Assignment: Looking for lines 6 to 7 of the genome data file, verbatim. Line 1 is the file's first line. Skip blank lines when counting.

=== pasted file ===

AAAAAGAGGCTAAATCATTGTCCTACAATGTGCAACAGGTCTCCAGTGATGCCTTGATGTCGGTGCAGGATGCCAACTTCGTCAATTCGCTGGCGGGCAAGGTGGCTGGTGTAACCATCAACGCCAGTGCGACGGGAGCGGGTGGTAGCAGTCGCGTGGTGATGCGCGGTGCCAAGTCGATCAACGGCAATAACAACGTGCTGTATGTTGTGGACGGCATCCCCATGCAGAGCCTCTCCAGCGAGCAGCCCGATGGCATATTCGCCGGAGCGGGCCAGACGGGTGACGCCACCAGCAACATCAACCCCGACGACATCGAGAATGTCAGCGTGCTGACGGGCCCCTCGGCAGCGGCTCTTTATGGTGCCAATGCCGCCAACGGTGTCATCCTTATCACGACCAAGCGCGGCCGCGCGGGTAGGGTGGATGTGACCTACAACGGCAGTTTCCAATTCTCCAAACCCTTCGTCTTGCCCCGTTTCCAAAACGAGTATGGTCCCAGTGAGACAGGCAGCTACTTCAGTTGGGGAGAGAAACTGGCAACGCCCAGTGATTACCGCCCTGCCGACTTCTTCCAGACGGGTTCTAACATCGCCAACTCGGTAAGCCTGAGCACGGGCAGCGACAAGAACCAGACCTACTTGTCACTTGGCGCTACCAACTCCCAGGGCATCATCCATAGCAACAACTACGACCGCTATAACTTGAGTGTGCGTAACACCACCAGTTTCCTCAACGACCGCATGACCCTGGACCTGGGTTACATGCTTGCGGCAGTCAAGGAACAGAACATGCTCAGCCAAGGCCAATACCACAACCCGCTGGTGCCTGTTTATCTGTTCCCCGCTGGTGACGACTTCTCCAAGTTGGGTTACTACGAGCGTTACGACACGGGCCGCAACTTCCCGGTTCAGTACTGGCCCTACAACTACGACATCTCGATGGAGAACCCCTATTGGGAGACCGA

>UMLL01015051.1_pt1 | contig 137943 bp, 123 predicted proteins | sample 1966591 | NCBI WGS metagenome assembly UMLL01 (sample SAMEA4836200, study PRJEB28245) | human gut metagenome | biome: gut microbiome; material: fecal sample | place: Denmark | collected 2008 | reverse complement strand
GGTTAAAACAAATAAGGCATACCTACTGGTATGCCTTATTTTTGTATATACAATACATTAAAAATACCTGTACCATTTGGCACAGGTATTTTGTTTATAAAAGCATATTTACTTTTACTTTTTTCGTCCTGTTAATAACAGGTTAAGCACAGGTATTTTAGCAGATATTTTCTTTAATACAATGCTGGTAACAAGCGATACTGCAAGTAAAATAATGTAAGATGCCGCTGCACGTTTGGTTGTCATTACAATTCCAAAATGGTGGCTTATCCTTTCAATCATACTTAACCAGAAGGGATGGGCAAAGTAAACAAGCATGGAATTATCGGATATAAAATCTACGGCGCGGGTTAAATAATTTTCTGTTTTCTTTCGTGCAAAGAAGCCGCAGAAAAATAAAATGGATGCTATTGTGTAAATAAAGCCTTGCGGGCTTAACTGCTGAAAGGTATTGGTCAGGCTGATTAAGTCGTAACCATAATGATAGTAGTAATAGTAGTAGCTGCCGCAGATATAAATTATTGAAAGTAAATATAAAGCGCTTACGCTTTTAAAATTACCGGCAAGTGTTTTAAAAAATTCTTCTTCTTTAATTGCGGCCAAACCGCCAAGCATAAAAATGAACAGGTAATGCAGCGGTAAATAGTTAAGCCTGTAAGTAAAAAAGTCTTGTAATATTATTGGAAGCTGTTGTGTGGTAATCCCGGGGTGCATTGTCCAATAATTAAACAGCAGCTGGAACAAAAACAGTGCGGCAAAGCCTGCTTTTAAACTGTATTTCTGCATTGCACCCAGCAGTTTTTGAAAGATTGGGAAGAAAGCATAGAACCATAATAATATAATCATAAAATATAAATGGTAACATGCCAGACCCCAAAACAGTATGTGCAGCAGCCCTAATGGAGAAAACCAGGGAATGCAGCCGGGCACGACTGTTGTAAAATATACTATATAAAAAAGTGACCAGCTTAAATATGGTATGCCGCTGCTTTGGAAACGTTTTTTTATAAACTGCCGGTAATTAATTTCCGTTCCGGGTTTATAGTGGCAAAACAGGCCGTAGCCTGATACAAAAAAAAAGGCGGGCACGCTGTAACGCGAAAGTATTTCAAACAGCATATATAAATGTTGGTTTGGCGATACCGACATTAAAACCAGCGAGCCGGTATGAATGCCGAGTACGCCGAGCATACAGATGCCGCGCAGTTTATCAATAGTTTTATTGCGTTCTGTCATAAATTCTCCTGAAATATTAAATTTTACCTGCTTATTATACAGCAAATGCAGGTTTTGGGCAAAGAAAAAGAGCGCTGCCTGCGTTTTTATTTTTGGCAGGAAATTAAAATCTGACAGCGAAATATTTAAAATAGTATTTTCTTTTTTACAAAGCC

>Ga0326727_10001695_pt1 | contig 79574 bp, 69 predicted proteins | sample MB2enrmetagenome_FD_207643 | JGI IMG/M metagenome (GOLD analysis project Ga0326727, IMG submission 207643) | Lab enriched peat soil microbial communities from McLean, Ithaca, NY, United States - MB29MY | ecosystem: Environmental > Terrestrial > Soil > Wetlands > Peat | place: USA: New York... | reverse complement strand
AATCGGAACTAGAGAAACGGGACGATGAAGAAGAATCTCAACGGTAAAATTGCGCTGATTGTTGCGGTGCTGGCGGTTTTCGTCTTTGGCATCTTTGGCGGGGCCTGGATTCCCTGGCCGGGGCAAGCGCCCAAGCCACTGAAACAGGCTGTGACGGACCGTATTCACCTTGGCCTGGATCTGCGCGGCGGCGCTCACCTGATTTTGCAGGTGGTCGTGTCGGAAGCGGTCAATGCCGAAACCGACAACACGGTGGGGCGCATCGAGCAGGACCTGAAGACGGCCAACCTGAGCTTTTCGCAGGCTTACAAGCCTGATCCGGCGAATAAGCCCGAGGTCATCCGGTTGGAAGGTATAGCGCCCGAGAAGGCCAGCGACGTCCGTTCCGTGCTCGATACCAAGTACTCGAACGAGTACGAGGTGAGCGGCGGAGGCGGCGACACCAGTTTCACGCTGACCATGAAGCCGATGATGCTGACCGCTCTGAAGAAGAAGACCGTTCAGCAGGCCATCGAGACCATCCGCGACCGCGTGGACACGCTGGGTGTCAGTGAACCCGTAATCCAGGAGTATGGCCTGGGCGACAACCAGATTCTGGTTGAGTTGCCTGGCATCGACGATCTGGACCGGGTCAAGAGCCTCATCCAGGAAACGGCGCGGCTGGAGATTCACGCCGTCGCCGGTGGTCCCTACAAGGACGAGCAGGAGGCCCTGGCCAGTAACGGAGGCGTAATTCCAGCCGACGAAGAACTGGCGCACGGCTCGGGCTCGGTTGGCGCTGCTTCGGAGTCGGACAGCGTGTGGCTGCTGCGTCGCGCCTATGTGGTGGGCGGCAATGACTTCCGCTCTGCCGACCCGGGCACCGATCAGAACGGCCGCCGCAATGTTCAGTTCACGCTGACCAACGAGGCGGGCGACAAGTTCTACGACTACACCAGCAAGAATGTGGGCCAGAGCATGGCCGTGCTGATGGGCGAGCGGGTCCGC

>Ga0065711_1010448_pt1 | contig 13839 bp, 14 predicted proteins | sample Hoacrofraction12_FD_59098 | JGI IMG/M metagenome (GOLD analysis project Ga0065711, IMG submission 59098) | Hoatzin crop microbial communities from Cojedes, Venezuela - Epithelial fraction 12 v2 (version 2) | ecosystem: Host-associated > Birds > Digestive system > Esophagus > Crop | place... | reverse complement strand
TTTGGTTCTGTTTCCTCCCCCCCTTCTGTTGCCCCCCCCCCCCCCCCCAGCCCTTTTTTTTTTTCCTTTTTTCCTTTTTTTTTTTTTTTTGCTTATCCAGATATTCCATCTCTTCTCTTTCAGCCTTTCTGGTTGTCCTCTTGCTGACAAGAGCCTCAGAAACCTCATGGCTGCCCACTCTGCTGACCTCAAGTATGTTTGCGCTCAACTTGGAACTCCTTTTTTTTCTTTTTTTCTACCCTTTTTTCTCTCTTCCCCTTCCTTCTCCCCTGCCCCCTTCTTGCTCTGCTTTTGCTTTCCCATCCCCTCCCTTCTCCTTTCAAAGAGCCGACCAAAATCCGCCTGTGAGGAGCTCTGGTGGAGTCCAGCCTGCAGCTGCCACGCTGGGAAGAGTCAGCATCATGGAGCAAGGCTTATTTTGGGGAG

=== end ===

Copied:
>Ga0065711_1010448_pt1 | contig 13839 bp, 14 predicted proteins | sample Hoacrofraction12_FD_59098 | JGI IMG/M metagenome (GOLD analysis project Ga0065711, IMG submission 59098) | Hoatzin crop microbial communities from Cojedes, Venezuela - Epithelial fraction 12 v2 (version 2) | ecosystem: Host-associated > Birds > Digestive system > Esophagus > Crop | place... | reverse complement strand
TTTGGTTCTGTTTCCTCCCCCCCTTCTGTTGCCCCCCCCCCCCCCCCCAGCCCTTTTTTTTTTTCCTTTTTTCCTTTTTTTTTTTTTTTTGCTTATCCAGATATTCCATCTCTTCTCTTTCAGCCTTTCTGGTTGTCCTCTTGCTGACAAGAGCCTCAGAAACCTCATGGCTGCCCACTCTGCTGACCTCAAGTATGTTTGCGCTCAACTTGGAACTCCTTTTTTTTCTTTTTTTCTACCCTTTTTTCTCTCTTCCCCTTCCTTCTCCCCTGCCCCCTTCTTGCTCTGCTTTTGCTTTCCCATCCCCTCCCTTCTCCTTTCAAAGAGCCGACCAAAATCCGCCTGTGAGGAGCTCTGGTGGAGTCCAGCCTGCAGCTGCCACGCTGGGAAGAGTCAGCATCATGGAGCAAGGCTTATTTTGGGGAG